The Latest: Clapper speaks with Trump about Russia reportThe Associated Press
WASHINGTON (AP) — The Latest on President-elect Donald Trump (all times EST):
Director of National Intelligence James Clapper says he has spoken with Donald Trump about the unsubstantiated report claiming Russia had compromising personal and financial information about the president-elect.
Clapper says in a statement released Wednesday night that he told Trump the intelligence community "has not made any judgment that the information in this document is reliable."
The dossier contains unproven information about close coordination between Trump's inner circle and Russians about hacking into Democratic accounts as well as unproven claims about unusual sexual activities by Trump, among other suggestions attributed to anonymous sources. The Associated Press has not authenticated any of the claims.
Clapper also says he told Trump he does not believe any leaks from Friday's meeting between intelligence officials and Trump came from the intelligence community.
Mexican President Enrique Pena Nieto (PAYN'-yuh nee-EH'-toh) says that "of course" his country will not pay for a wall along the U.S.-Mexico border. President-elect Donald Trump insists that Mexico will pay for the structure.
Pena Nieto said during a gathering of Mexico's ambassadors and consuls that it's evident his country has "some differences with the next government of the United States, like the topic of the wall that Mexico of course will not pay for."
He adds that "basic principles" like "our sovereignty" are "not negotiable."
Trump insisted at a press conference Wednesday that Mexico will indeed pay for the wall he wants to build along the southern border to stop illegal immigration.
Pena Nieto says that any negotiations with the U.S. must include a commitment to stop the flow of illegal arms and money from the U.S. into Mexico.
The head of the Office of Government Ethics is publicly slamming President-elect Donald Trump's plans to continue profiting from his international company while he is in the White House.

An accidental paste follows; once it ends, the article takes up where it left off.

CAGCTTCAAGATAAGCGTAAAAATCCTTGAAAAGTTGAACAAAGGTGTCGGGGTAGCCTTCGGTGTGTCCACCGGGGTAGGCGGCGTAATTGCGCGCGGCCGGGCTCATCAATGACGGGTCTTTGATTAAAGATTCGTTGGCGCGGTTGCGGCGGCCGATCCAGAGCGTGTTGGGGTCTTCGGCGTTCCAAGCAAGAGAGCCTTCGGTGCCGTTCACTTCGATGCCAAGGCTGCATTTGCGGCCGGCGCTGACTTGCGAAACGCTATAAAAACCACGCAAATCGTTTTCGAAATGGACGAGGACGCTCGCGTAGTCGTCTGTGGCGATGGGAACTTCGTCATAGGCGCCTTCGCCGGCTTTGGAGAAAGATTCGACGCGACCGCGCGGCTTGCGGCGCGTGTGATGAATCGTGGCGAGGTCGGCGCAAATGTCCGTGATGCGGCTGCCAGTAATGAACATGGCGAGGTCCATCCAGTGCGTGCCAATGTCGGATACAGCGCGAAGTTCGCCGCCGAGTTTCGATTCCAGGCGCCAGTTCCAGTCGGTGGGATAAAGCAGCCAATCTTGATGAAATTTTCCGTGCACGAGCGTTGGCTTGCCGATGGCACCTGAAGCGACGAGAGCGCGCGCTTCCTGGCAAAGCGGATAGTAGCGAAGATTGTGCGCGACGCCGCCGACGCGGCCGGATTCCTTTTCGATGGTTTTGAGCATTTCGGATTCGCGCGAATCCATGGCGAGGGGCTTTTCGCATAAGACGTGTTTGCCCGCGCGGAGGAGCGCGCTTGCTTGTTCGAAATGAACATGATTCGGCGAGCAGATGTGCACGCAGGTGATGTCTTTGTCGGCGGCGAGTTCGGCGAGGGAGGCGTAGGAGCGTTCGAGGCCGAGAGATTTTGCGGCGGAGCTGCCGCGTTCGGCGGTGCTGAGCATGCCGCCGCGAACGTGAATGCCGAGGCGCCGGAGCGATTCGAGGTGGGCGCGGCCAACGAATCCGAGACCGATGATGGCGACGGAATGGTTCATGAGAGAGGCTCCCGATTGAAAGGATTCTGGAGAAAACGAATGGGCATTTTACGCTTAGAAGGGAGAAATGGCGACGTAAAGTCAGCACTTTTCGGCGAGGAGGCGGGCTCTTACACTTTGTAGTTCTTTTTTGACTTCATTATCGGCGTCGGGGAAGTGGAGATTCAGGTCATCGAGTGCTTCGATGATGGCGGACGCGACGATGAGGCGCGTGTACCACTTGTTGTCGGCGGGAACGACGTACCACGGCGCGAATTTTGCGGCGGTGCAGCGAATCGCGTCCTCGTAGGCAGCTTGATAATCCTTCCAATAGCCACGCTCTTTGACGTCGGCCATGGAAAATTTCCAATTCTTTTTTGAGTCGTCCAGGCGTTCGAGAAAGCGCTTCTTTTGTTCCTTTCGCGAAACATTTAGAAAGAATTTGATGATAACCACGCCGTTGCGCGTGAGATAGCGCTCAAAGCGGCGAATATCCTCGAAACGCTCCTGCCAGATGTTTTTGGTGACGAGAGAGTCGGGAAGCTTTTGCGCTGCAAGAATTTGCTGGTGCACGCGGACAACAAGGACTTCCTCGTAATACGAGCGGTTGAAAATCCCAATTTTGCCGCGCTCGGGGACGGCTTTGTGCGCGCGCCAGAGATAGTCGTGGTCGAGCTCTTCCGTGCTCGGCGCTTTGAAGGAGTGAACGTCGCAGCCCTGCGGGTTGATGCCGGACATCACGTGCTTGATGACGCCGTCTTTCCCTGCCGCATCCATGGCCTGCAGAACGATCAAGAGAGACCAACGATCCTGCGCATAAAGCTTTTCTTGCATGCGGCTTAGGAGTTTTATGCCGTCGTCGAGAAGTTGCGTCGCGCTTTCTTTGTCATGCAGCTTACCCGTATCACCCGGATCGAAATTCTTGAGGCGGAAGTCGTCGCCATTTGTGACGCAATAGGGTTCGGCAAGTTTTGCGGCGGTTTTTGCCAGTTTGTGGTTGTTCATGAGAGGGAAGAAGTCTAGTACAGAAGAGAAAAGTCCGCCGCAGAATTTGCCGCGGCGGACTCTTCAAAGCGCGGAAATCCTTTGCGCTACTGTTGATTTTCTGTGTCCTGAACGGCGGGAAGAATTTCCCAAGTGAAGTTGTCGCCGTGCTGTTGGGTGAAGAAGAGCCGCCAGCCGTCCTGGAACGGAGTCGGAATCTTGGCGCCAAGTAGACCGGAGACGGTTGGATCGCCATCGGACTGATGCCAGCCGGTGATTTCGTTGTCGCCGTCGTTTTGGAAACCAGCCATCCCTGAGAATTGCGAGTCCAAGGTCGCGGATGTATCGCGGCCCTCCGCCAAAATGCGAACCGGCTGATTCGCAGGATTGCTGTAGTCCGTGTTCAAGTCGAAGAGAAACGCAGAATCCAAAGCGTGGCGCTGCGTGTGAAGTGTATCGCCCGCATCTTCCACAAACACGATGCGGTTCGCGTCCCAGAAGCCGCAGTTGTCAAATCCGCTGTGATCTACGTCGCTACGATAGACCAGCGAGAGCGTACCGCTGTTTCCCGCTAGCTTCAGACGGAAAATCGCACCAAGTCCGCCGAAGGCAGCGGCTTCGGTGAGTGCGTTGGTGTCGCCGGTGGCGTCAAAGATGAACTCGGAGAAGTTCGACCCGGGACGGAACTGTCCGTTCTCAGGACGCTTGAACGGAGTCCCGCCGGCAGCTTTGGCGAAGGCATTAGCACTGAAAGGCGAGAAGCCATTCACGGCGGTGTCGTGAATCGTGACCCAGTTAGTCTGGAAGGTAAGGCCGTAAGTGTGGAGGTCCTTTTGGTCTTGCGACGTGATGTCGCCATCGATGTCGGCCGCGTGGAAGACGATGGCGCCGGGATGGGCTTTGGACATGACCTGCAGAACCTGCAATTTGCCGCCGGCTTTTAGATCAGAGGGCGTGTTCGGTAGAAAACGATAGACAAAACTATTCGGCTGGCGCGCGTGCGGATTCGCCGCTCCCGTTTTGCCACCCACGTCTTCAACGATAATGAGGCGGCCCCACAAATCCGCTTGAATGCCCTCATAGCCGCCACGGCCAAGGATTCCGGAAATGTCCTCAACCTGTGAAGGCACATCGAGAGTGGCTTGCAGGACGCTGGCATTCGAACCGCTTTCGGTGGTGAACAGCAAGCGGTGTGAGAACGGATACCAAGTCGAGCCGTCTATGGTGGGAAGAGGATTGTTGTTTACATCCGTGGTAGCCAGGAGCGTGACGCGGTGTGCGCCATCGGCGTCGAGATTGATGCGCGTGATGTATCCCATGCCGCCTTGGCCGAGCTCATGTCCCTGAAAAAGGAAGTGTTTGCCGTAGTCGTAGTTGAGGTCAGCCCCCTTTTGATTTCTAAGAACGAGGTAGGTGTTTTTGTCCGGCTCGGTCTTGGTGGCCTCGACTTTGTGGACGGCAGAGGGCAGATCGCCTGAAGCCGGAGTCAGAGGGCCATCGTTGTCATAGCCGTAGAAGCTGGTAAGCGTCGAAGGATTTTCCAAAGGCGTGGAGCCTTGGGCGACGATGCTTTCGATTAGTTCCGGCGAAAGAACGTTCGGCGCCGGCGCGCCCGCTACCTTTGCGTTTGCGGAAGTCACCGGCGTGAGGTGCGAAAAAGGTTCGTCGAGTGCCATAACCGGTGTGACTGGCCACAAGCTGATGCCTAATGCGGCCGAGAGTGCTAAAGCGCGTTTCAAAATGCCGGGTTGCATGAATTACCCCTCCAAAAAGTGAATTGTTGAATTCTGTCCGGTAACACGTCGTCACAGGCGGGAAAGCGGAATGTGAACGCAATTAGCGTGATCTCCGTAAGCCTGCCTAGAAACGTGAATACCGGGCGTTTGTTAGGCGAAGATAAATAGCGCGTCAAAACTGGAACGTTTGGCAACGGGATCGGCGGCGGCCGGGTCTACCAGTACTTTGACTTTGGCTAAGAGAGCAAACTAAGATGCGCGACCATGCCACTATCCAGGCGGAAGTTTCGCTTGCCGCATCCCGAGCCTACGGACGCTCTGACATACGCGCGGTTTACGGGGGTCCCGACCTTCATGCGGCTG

Walter Shaub took the extraordinary step of saying Trump's plan to retain a stake in the Trump Organization while his adult sons run the day-to-day operations falls short of what the OGE had advised him to do. The office counseled Trump to sell off his business assets and place the proceeds in a trust overseen by an independent manager.
Shaub says: "I wish circumstances were different and I didn't feel the need to make public remarks today. Of Trump's plan, he says: "It doesn't meet the standards that the best of his nominees are meeting" and that previous presidents have followed.
Shaub says he is happy to provide Trump "constructive feedback" on how to divest his business interests.
Ivanka Trump says she'll step aside from her executive roles at the Trump Organization and her lifestyle brand, but adds she is confident both businesses will continue to "thrive."
In a post on her Facebook page Wednesday, the future first daughter said that her company will be run by the current president and a board of trustees. Her two brothers will run the Trump Organization.
Ivanka Trump is not taking a role in her father's administration. Her husband Jared Kushner will serve as a senior White House adviser.